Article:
Most of the main stores in her nearest town were destroyed, with one or two malls being protected by civilian groups. That one survived, but they have now sold out all their goods, and there is not telling when they may be able to restock. Customers waited for hours to gain entry to buy food, but after staying there for up to five hours, they realised their wait was pointless, as there would be nothing left to buy and went home.
“The violence is going to escalate again if they don’t manage to get food” she said.
Meanwhile, tourism in the province continues. Another correspondent, who is an American on a safari holiday in KwaZulu-Natal appears unaffected by the current unrest – though she reported that South Africans on the tour who were due to leave, had to stay and double up in the accommodation – leaving behind their rental cars to get chartered flights back to Durban the next day.
The animals seem to be completely unaffected though, with lions yawning and showing the boredom with the arrival of nearby tourists and with whatever bother is happening outside of the confines of the reserve.
But while the game reserves may remain largely untouched, even though the impact of the uprising is centred mainly in KwaZulu-Natal, it could have far-reaching effects for the rest of the country.
The uprising spread to some other parts of the country, including areas near to Johannesburg – but it is the disruption of imports from Durban that could have the largest affect. The N3 highway that connects the port city to Johannesburg was shut down on Wednesday, and some 35 lorries were burnt or severely damaged.
But the effect of a long time closure of that highway could affect many more areas than just Johannesburg. The disturbances could also hit neighbouring countries – particularly landlocked countries like Botswana and Zimbabwe– which may then try to find alternate ports for their supply chains.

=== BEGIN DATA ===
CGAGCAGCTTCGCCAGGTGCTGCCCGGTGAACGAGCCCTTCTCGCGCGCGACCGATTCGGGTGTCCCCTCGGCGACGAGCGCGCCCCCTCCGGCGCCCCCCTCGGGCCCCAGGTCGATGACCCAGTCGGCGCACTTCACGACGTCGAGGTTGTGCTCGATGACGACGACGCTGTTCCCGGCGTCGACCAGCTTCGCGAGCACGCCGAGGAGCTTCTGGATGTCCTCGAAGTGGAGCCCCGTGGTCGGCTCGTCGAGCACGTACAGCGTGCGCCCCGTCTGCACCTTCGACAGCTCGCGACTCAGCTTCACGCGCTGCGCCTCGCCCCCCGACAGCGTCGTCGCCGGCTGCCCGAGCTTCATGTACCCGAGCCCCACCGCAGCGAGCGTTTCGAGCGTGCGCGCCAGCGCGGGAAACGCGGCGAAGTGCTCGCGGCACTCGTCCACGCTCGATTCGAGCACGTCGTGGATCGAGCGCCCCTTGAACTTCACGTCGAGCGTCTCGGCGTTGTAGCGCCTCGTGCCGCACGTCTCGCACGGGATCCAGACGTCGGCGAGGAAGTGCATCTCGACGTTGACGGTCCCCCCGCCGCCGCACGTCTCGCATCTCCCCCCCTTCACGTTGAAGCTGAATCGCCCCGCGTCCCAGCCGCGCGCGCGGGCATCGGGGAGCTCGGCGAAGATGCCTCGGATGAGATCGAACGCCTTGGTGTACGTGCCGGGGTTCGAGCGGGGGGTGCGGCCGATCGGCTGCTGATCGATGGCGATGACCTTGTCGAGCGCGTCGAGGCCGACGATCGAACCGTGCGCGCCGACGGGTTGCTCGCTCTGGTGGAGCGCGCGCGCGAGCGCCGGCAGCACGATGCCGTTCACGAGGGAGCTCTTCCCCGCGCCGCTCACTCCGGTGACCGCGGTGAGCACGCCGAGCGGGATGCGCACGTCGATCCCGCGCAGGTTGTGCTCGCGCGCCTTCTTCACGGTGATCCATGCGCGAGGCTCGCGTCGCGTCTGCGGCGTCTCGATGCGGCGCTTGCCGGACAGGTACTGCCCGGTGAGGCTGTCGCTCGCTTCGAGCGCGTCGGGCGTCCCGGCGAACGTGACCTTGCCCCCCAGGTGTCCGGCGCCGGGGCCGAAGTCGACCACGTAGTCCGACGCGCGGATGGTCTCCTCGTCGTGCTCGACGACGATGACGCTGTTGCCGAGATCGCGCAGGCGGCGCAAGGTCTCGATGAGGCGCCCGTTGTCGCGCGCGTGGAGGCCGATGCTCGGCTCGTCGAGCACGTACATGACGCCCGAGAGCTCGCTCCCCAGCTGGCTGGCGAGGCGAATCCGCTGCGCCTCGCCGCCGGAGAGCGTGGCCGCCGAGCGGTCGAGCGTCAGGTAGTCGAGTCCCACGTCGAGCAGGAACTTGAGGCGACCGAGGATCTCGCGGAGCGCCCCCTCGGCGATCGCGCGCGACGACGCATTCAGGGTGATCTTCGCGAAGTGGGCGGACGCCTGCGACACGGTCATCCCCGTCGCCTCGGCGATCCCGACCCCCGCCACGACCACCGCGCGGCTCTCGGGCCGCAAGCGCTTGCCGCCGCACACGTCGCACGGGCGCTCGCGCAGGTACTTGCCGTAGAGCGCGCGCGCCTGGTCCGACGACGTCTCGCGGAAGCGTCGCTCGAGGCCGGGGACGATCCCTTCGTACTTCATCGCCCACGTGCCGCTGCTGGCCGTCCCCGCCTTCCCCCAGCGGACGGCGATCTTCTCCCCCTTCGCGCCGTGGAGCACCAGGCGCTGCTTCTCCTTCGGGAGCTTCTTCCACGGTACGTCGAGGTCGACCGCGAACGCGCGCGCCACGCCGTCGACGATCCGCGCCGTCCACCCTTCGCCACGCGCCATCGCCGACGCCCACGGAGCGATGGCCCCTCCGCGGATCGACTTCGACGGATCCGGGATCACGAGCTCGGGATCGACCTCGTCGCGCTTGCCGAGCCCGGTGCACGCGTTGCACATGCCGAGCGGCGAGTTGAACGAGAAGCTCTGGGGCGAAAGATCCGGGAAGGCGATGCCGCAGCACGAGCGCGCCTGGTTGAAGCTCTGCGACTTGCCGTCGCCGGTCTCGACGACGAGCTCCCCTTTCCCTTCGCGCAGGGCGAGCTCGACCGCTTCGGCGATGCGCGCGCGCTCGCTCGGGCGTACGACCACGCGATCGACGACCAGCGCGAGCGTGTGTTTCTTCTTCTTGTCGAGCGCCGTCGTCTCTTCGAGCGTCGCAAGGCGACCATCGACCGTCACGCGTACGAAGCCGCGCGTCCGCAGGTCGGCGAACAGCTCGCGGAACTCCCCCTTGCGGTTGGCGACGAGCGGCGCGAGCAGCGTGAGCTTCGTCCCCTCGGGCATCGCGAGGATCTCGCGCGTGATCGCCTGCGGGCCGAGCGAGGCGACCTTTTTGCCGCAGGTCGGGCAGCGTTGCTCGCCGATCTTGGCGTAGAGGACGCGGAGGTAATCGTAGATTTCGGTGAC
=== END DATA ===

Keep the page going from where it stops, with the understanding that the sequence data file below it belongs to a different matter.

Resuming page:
Zuma was sent to jail for a period of at least four months for contempt of court, as he refused to give evidence at an inquiry into corruption during his nine-year presidency.
While there are many question marks over Zuma’s time in office, especially on corruption, he was a popular leader – particularly in his home province of KwaZulu-Natal. So it is perhaps surprising that current President Cyril Ramaphosa and his government appeared not to anticipate the likely reaction to Zuma being imprisoned.
But not everyone believes that the uprising was triggered by Zuma’s imprisonment.
“Our country is not going through spontaneous chaos. The chaos and looting we have is not the outcome of a trigger . It’s organised by transactional leaders to intimidate our judicial system to allow impunity,” tweeted South African human rights advocate Professor Thuli Madonsela on Tuesday.
The end result is that like Haiti and Cuba, the long-term effect of these demonstrations is unknown. But given the strength of the ruling African National Congress in South Africa, unlike the two Caribbean nations, the government may not be looking at a situation where it could be radically overhauled. That is assuming that the protests and the looting and violence do not spread, as is the fear, if the people cannot get the basic necessities